Appropriate planning – The antidepressant for market anxiety

When investors allow themselves to be caught up by the emotion of the times, very often they act adverse to their own interest: Buying high when bubbles in the price of stocks are being created and selling low as factors arise causing the bubble to burst resulting in a loss.

Goal setting

The most basic and most important rule:

“Successful investors set specific goals and understand the relationship of risk to return on their investments.”

There is nothing magical about acquisition of assets and it does not require luck or skill. However, it does require planning and discipline. My advice is build your wealth slowly with goals based on:

4 Assessment of self.

4 Well-stated objectives.

4 A Plan tailored to your needs.

Time perspective

Each goal you set has a specific time when the funds you are saving are going to be needed to finance that goal. For example, if you are saving for retirement in 20 years this is a long-term goal and generally speaking an individual can invest more aggressively for long-term goals than for short-term goals.

Furthermore, goals in the distant future are much easier to achieve because of “The time value of money.” Money under management earns interest, and for long-term goals the interest often exceeds the savings. Avoid “get-rich-quick” schemes. It takes 12 years to double your money at a 6% return. So you must save first in order to double your money. The most basic rule of saving is “Pay yourself first and spend second.”

The enemies of investment return

When saving for long-term goals, your investment return is reduced by the affects of inflation and taxes on your earnings. To minimize these effects on your retirement savings plan, you should include in your plan methods of savings that are tax deferred and have the potential to earn more than the rate of inflation. For example, you should always participate in 401k if offered by your employer at least up to any company match that may be available. If you do not have a qualified plan at work, then you should consider making contributions to an IRA account. Variable annuities also grow tax deferred and have the potential to outpace inflation.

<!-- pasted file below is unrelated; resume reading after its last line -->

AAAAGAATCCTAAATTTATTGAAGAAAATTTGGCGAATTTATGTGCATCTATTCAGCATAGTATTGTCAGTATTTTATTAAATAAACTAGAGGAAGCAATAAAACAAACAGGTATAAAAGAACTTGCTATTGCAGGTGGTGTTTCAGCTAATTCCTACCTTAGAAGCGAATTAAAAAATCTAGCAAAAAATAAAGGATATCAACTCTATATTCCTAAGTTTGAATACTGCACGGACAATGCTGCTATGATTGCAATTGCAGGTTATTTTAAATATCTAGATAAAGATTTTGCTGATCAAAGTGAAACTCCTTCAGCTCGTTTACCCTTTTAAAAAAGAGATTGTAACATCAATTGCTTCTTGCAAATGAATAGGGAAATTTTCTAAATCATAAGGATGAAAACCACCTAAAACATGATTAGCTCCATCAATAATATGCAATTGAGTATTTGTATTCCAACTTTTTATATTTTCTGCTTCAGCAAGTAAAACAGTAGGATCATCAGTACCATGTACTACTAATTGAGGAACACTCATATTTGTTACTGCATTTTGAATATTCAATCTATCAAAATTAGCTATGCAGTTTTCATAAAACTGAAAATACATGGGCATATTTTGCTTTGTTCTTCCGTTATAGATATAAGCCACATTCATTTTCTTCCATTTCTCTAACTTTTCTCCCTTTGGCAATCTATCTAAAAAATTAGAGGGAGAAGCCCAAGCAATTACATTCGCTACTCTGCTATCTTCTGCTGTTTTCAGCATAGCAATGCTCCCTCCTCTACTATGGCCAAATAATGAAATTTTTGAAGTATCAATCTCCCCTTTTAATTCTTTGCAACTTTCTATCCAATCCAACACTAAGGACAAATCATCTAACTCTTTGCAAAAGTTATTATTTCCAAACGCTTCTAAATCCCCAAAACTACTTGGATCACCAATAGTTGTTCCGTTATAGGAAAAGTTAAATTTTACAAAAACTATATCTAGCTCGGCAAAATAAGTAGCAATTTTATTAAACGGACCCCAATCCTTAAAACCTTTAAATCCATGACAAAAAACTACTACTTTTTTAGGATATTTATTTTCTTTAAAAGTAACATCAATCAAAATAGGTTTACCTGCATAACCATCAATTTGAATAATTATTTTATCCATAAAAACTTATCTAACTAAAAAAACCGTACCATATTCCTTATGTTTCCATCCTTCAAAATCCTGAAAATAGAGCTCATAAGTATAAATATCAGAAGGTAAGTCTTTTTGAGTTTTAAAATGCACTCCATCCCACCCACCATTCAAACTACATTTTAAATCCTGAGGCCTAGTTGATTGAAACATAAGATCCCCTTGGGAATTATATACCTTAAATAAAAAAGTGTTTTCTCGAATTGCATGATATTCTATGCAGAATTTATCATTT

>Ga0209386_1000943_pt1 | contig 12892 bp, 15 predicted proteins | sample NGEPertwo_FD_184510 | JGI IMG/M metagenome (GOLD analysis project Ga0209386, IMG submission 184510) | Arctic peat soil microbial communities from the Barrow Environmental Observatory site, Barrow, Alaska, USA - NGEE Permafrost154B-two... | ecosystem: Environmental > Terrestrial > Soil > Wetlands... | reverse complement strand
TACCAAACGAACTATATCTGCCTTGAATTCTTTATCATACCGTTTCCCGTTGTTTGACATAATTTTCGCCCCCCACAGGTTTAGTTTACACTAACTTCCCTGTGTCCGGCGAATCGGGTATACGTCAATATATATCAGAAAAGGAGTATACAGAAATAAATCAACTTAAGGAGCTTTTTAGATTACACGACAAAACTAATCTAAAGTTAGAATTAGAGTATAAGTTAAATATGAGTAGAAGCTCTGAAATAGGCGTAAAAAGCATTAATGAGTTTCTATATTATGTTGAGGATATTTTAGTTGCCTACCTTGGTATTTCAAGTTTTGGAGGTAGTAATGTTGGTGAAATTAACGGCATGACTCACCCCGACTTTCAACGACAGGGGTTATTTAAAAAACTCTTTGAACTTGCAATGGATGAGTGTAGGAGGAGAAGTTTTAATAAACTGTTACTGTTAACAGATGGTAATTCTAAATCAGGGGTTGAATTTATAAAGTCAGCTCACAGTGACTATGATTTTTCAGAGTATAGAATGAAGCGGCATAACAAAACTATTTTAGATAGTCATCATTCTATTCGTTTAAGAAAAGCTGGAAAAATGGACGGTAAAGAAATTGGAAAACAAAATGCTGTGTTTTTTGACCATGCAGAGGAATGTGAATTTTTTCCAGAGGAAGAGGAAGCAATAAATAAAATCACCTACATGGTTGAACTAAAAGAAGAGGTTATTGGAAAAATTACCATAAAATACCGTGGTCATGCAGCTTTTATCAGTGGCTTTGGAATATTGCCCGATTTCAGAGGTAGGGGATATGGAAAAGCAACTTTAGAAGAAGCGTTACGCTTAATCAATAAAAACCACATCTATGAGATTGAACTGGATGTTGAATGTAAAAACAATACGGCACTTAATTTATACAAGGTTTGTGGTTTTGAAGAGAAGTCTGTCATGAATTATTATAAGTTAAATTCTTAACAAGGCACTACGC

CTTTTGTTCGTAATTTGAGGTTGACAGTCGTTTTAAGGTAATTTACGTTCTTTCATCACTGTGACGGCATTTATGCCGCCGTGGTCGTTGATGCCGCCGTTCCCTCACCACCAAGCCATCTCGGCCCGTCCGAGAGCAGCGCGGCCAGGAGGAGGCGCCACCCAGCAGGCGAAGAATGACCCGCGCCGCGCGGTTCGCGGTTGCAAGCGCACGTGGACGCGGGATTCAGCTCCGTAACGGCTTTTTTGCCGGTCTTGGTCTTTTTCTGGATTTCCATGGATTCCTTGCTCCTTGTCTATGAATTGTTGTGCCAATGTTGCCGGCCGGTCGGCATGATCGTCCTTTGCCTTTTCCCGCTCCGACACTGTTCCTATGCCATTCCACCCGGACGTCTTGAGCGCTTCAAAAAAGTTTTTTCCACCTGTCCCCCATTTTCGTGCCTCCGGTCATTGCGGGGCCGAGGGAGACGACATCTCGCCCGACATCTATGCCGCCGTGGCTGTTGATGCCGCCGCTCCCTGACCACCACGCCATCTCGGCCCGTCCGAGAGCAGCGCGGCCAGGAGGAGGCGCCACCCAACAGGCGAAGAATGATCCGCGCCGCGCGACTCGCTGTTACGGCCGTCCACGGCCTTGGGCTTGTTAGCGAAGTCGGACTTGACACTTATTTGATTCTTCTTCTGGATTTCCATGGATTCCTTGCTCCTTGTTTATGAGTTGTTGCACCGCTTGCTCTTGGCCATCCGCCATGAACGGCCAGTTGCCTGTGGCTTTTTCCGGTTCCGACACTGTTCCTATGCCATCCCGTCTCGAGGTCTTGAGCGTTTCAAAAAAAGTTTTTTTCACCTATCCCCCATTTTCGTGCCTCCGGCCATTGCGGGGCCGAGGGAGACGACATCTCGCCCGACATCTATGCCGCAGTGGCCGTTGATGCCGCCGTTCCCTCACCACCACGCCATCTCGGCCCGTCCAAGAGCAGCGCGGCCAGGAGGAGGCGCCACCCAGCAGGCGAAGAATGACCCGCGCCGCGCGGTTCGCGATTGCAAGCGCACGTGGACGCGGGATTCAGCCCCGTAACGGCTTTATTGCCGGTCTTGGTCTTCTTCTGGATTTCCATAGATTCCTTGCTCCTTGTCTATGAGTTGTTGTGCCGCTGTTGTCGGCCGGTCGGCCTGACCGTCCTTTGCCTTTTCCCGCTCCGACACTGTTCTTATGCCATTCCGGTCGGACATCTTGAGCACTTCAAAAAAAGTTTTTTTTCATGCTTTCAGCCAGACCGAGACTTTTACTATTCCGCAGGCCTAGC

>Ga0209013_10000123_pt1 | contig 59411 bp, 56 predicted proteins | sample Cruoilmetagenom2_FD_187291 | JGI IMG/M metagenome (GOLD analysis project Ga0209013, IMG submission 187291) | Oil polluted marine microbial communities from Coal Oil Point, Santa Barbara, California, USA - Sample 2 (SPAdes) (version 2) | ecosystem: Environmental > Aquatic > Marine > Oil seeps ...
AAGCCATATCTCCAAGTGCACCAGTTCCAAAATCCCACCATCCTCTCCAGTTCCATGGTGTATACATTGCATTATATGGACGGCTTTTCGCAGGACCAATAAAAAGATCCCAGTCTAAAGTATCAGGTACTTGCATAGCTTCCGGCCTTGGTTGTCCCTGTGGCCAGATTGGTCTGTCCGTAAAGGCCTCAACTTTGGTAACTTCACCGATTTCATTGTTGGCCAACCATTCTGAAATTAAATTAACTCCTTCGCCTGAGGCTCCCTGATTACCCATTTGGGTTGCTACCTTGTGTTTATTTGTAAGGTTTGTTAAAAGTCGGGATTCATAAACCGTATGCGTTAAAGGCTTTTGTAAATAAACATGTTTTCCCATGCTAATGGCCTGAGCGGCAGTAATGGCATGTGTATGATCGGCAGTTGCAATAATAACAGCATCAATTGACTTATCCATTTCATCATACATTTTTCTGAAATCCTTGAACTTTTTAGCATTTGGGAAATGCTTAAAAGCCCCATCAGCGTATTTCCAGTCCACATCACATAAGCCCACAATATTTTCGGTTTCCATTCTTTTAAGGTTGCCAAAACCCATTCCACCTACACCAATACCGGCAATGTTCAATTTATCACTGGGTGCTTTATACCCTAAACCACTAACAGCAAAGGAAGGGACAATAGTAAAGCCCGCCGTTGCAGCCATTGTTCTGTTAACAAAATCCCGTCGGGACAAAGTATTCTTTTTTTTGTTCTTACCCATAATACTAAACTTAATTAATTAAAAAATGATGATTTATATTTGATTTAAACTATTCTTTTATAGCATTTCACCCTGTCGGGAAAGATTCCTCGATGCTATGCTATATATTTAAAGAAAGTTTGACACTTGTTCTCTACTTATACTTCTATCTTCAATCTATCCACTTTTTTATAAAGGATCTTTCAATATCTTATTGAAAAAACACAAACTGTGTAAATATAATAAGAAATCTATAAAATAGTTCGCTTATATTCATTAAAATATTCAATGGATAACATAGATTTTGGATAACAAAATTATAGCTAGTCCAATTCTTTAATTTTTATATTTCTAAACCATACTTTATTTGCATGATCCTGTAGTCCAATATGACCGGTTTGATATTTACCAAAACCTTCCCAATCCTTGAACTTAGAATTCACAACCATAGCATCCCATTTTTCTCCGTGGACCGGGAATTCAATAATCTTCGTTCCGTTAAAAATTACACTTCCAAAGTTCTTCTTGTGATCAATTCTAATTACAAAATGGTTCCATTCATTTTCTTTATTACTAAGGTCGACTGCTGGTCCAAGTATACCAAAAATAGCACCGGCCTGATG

Periodically update your plan

With the passage of time your long-term goals become short-term goals and your investments should become more conservative as the time approaches to use your savings. Monitoring your investments does not mean fretting over the daily ups and downs. Performance must be assessed in terms of market performance of similar funds.

Concluding remarks

Success in money management is not a result of fate, luck or chance. Success is easier if you have a plan and follow that plan. People are living longer than ever before. It is much more important to make wise decisions when investing because money set aside for retirement must last for a longer period of time. “The national savings rate has declined from 9% in the 1970s to under 3% today.”

So please don’t procrastinate: Pay yourself first and spend second.